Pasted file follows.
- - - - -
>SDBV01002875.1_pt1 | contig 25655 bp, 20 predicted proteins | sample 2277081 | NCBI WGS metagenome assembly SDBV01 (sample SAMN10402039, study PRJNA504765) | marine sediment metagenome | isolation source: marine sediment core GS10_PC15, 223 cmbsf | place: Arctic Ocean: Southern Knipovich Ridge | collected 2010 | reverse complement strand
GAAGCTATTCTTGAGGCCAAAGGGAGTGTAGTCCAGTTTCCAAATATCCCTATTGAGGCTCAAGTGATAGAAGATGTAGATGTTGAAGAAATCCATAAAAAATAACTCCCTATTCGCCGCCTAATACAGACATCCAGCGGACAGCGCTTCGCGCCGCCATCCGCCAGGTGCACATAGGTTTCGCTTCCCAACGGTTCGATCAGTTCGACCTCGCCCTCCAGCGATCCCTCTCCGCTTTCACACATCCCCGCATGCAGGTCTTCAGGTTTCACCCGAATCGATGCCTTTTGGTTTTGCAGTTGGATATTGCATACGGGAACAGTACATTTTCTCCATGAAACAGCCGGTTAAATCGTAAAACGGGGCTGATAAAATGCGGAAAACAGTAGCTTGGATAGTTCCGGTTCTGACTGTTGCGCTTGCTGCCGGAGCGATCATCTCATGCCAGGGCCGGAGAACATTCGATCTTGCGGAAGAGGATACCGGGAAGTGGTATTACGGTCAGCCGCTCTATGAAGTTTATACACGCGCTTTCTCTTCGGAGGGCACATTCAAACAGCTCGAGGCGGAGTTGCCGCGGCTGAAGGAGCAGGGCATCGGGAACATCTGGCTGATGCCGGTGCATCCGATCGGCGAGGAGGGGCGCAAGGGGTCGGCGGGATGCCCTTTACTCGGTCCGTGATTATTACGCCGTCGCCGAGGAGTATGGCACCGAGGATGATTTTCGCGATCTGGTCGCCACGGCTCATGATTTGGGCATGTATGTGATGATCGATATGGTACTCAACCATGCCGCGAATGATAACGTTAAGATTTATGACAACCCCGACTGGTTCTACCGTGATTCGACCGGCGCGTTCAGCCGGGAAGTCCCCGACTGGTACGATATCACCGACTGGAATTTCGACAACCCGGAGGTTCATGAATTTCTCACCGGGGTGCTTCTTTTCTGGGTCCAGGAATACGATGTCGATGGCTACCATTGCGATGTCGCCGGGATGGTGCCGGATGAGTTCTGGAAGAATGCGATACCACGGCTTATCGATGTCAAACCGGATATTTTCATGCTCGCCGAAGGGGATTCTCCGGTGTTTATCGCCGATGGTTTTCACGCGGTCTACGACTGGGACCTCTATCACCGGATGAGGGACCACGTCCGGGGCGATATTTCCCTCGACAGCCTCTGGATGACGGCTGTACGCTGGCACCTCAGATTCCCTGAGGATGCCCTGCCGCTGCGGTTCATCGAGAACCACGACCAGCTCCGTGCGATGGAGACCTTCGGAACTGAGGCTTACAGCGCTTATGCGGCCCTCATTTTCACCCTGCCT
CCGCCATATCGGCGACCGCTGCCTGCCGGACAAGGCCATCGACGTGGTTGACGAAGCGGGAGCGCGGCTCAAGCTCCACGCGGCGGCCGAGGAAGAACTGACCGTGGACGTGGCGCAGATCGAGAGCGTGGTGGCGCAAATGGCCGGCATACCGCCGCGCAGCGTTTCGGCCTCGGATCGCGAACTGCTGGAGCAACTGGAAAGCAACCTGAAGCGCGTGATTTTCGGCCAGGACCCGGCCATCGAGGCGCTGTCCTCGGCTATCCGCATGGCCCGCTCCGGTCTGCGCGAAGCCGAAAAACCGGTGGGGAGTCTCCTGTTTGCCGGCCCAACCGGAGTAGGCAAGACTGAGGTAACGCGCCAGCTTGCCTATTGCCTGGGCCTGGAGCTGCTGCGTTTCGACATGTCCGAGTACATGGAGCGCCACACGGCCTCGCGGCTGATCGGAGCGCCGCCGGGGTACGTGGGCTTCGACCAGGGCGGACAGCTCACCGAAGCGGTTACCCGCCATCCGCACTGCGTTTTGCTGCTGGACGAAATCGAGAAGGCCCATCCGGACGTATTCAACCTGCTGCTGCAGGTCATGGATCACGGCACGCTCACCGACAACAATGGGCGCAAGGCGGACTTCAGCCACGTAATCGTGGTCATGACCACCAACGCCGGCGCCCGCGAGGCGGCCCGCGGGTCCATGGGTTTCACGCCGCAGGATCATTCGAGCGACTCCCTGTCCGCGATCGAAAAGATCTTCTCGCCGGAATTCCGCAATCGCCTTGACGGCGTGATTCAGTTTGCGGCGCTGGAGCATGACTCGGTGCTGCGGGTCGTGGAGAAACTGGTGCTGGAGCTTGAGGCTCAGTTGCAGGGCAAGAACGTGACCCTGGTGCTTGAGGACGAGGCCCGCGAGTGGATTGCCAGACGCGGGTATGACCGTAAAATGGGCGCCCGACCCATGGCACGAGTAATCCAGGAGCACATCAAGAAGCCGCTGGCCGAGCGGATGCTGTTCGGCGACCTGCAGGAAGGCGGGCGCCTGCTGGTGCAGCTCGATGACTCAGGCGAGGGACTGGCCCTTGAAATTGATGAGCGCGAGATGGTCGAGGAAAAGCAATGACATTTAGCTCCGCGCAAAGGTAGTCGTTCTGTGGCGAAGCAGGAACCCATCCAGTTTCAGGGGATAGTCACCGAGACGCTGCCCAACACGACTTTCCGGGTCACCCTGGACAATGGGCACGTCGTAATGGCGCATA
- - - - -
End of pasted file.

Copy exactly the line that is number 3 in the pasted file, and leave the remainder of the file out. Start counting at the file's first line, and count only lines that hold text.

CCGCCATATCGGCGACCGCTGCCTGCCGGACAAGGCCATCGACGTGGTTGACGAAGCGGGAGCGCGGCTCAAGCTCCACGCGGCGGCCGAGGAAGAACTGACCGTGGACGTGGCGCAGATCGAGAGCGTGGTGGCGCAAATGGCCGGCATACCGCCGCGCAGCGTTTCGGCCTCGGATCGCGAACTGCTGGAGCAACTGGAAAGCAACCTGAAGCGCGTGATTTTCGGCCAGGACCCGGCCATCGAGGCGCTGTCCTCGGCTATCCGCATGGCCCGCTCCGGTCTGCGCGAAGCCGAAAAACCGGTGGGGAGTCTCCTGTTTGCCGGCCCAACCGGAGTAGGCAAGACTGAGGTAACGCGCCAGCTTGCCTATTGCCTGGGCCTGGAGCTGCTGCGTTTCGACATGTCCGAGTACATGGAGCGCCACACGGCCTCGCGGCTGATCGGAGCGCCGCCGGGGTACGTGGGCTTCGACCAGGGCGGACAGCTCACCGAAGCGGTTACCCGCCATCCGCACTGCGTTTTGCTGCTGGACGAAATCGAGAAGGCCCATCCGGACGTATTCAACCTGCTGCTGCAGGTCATGGATCACGGCACGCTCACCGACAACAATGGGCGCAAGGCGGACTTCAGCCACGTAATCGTGGTCATGACCACCAACGCCGGCGCCCGCGAGGCGGCCCGCGGGTCCATGGGTTTCACGCCGCAGGATCATTCGAGCGACTCCCTGTCCGCGATCGAAAAGATCTTCTCGCCGGAATTCCGCAATCGCCTTGACGGCGTGATTCAGTTTGCGGCGCTGGAGCATGACTCGGTGCTGCGGGTCGTGGAGAAACTGGTGCTGGAGCTTGAGGCTCAGTTGCAGGGCAAGAACGTGACCCTGGTGCTTGAGGACGAGGCCCGCGAGTGGATTGCCAGACGCGGGTATGACCGTAAAATGGGCGCCCGACCCATGGCACGAGTAATCCAGGAGCACATCAAGAAGCCGCTGGCCGAGCGGATGCTGTTCGGCGACCTGCAGGAAGGCGGGCGCCTGCTGGTGCAGCTCGATGACTCAGGCGAGGGACTGGCCCTTGAAATTGATGAGCGCGAGATGGTCGAGGAAAAGCAATGACATTTAGCTCCGCGCAAAGGTAGTCGTTCTGTGGCGAAGCAGGAACCCATCCAGTTTCAGGGGATAGTCACCGAGACGCTGCCCAACACGACTTTCCGGGTCACCCTGGACAATGGGCACGTCGTAATGGCGCATA